View from Riga: Consensus weakened, but holding

 A turn against the “European party” is unlikely in Latvia

The results of the Polish elections in Latvia were met with rather predictable sentiments. The “national conservative” politicians and pundits celebrated the victory of Law and Justice as a sign of Europe “changing back to a union of strong nation states” while liberal and pro-EU actors in politics and civil society expressed their disappointment, pronouncing Poland to be “a new Hungary” and foretelling harder times ahead for the European project.

Short of being seen as something “epochal” the victory of Law and Justice strengthens the emerging sense that Europe as a “liberal federalist, values-based Union” is being replaced by Europe “of hard-nosed national interests”.

The commentariat agrees that the disappointing election result of the Civic Platform in Poland is a bad omen and a wake-up call for “the European party” in Latvia – embodied in the political sphere by the prime minister Laimdota Straujuma’s political party Unity.

Since 2009 Unity has been the leading partner in five successive coalition governments and after six years in power is widely perceived to have become arrogant and self-serving. The party has strongly linked its identity to “Europe”, has led Latvia’s drive to join the eurozone and is now supporting the principle of European solidarity on the refugee crisis. Despite strong criticism from both its coalition partners and the parliamentary opposition Unity has pushed through the decision to accept a limited number of asylum seekers in Latvia as a part of the European resettlement scheme.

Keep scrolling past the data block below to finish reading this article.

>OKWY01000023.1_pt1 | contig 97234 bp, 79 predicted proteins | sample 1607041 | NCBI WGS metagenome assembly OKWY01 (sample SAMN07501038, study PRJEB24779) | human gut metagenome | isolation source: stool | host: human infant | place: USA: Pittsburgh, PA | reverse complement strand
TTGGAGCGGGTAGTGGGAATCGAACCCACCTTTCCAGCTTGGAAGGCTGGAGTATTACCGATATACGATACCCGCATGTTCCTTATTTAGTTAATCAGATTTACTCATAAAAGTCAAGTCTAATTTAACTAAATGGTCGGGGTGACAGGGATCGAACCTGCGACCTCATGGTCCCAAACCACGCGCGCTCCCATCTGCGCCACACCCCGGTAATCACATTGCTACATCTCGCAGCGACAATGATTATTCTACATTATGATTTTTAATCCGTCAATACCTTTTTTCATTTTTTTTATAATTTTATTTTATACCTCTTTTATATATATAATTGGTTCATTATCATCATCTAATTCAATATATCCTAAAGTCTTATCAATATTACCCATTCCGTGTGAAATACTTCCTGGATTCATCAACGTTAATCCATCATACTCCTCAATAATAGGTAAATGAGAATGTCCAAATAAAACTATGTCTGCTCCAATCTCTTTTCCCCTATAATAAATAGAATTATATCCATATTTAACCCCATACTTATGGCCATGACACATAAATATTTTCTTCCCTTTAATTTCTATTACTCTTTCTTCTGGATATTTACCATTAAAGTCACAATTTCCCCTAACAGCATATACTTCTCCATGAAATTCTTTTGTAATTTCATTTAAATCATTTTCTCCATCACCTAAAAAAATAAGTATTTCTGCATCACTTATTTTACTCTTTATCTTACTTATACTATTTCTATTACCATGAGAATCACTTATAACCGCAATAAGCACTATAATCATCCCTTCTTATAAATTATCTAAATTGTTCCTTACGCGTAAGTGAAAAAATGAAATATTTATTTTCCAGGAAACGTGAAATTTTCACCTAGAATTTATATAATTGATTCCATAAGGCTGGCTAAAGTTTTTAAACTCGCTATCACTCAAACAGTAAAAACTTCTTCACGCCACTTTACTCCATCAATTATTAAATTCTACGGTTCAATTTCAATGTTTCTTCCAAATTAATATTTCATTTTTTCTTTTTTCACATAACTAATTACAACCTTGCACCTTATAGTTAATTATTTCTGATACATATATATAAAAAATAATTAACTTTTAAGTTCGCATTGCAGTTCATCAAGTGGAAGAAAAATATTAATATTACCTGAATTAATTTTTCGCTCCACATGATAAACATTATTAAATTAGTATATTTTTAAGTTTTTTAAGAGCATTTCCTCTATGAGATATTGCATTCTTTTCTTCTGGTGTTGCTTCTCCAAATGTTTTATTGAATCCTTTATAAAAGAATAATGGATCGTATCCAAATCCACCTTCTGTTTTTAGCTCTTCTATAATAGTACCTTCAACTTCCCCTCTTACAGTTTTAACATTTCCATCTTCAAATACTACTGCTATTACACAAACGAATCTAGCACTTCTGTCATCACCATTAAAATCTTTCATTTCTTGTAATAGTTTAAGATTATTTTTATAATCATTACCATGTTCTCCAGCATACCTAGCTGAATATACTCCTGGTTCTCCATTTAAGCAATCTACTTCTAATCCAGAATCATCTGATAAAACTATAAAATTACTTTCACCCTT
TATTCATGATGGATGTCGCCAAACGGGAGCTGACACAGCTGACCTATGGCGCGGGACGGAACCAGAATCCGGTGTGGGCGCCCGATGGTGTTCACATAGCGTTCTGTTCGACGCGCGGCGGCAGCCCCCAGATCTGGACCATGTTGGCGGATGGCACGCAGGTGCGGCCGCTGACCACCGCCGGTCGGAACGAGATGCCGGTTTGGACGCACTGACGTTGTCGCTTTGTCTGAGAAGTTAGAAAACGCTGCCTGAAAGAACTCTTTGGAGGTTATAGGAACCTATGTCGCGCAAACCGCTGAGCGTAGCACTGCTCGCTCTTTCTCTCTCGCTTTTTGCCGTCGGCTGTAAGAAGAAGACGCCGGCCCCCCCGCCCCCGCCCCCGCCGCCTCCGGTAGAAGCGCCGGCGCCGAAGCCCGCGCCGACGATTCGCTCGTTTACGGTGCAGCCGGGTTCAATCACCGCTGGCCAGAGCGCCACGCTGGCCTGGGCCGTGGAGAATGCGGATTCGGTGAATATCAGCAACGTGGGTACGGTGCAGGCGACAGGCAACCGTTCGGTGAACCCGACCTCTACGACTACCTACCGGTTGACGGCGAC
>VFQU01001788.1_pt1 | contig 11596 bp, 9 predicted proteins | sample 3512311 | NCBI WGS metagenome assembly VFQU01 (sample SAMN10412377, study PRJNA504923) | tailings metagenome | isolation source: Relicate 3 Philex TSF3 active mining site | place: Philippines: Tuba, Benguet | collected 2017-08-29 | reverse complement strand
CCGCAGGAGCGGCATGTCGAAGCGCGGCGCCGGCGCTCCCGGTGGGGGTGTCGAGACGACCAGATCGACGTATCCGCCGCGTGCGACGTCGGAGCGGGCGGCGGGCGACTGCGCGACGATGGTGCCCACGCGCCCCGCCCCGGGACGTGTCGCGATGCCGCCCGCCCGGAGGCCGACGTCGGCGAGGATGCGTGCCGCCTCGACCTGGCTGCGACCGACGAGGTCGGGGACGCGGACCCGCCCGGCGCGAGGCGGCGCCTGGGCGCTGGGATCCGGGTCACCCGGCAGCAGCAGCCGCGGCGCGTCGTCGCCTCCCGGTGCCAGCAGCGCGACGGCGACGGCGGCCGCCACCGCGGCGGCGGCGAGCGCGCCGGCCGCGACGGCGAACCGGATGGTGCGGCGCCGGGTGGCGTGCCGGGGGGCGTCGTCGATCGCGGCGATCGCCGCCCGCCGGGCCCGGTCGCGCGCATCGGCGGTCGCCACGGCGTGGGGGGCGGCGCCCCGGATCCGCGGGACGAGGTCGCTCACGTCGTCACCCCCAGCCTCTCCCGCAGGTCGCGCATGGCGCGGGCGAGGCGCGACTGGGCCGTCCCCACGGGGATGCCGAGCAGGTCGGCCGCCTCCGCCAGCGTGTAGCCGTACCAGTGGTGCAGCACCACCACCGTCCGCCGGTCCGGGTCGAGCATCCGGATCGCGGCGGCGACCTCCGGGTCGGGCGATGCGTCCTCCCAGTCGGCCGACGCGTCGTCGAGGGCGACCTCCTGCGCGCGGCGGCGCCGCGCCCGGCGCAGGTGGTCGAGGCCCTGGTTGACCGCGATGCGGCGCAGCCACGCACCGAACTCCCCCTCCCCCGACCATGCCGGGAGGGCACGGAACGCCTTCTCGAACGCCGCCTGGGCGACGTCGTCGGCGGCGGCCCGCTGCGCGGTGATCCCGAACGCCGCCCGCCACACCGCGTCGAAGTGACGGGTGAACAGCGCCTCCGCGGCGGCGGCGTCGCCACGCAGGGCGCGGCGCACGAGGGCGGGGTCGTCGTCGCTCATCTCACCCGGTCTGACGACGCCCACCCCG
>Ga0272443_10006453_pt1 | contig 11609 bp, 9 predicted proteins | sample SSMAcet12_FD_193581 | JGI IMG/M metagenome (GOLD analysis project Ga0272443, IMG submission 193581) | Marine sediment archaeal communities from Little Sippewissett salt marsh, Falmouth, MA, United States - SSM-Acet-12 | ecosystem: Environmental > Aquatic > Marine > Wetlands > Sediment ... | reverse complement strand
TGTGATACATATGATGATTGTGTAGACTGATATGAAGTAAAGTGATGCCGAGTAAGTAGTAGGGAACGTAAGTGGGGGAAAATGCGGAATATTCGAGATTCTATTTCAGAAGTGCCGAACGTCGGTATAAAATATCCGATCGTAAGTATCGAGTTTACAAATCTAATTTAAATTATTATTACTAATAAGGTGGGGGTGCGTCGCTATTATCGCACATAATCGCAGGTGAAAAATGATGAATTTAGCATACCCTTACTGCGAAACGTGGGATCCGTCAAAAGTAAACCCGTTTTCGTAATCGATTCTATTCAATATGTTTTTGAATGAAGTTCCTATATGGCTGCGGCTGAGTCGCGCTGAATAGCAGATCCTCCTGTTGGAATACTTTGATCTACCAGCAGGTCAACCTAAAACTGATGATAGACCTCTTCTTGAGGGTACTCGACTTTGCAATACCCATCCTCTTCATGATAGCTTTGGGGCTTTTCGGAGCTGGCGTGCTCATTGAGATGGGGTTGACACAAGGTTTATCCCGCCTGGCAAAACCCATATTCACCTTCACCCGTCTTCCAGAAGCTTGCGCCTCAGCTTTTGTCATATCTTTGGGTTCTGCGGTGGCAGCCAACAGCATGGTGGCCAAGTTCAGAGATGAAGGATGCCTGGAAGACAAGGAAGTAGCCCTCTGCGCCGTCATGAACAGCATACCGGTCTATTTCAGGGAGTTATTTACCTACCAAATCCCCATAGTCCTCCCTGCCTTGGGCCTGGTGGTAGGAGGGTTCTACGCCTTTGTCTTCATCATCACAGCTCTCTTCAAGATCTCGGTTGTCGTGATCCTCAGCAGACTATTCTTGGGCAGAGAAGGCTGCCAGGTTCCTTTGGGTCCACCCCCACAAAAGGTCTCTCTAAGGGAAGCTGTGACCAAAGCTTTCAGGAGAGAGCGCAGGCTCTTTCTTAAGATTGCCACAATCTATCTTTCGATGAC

And while Unity is credited for its role in Latvia’s strong economic recovery and seen as the most competent party on foreign and security policy issues (which helped to win the elections against the background of war in Ukraine) it is now losing the public support.

Having received the most votes among the coalition parties in the parliamentary elections a year ago Unity has since fallen in opinion polls behind its openly euro-sceptic coalition partners – the Greens and Farmers Union and the National Alliance.

While this drop in ratings was initially caused by political scandals and personal tensions within the party, Unity’s ownership of unpopular decisions on the migration crisis has reinforced it. After the victory of Law and Justice in Poland it will be harder to achieve consensus on these solutions both within the Latvian government and at the European level.

However, an electoral victory of a “national conservative party” or an emergence of a strong openly anti-European party is not really on the cards. The importance of European solutions to any challenge – either economic or security – is still very high among Latvians and they are not going to risk them for the sake of protest against the government.

The European Council on Foreign Relations does not take collective positions. ECFR publications only represent the views of their individual authors.


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